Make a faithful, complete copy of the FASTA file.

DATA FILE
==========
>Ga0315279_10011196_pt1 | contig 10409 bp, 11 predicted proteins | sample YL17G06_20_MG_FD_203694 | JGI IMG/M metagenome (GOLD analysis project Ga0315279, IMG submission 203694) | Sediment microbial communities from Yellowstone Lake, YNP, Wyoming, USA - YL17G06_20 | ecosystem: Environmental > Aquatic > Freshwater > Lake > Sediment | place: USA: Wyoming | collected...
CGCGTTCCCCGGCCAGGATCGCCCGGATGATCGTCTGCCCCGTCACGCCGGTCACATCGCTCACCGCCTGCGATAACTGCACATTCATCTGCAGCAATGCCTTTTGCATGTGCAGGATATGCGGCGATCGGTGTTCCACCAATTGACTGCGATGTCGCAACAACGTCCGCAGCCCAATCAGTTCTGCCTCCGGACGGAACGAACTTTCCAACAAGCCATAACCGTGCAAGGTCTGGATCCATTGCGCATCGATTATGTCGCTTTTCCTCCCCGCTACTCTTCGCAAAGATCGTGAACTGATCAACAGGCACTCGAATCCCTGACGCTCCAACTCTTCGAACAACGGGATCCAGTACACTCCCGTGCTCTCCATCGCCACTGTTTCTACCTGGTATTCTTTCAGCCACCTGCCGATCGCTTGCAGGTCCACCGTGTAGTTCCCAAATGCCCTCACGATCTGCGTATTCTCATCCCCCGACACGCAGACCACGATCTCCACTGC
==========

>Ga0315279_10011196_pt1 | contig 10409 bp, 11 predicted proteins | sample YL17G06_20_MG_FD_203694 | JGI IMG/M metagenome (GOLD analysis project Ga0315279, IMG submission 203694) | Sediment microbial communities from Yellowstone Lake, YNP, Wyoming, USA - YL17G06_20 | ecosystem: Environmental > Aquatic > Freshwater > Lake > Sediment | place: USA: Wyoming | collected...
CGCGTTCCCCGGCCAGGATCGCCCGGATGATCGTCTGCCCCGTCACGCCGGTCACATCGCTCACCGCCTGCGATAACTGCACATTCATCTGCAGCAATGCCTTTTGCATGTGCAGGATATGCGGCGATCGGTGTTCCACCAATTGACTGCGATGTCGCAACAACGTCCGCAGCCCAATCAGTTCTGCCTCCGGACGGAACGAACTTTCCAACAAGCCATAACCGTGCAAGGTCTGGATCCATTGCGCATCGATTATGTCGCTTTTCCTCCCCGCTACTCTTCGCAAAGATCGTGAACTGATCAACAGGCACTCGAATCCCTGACGCTCCAACTCTTCGAACAACGGGATCCAGTACACTCCCGTGCTCTCCATCGCCACTGTTTCTACCTGGTATTCTTTCAGCCACCTGCCGATCGCTTGCAGGTCCACCGTGTAGTTCCCAAATGCCCTCACGATCTGCGTATTCTCATCCCCCGACACGCAGACCACGATCTCCACTGC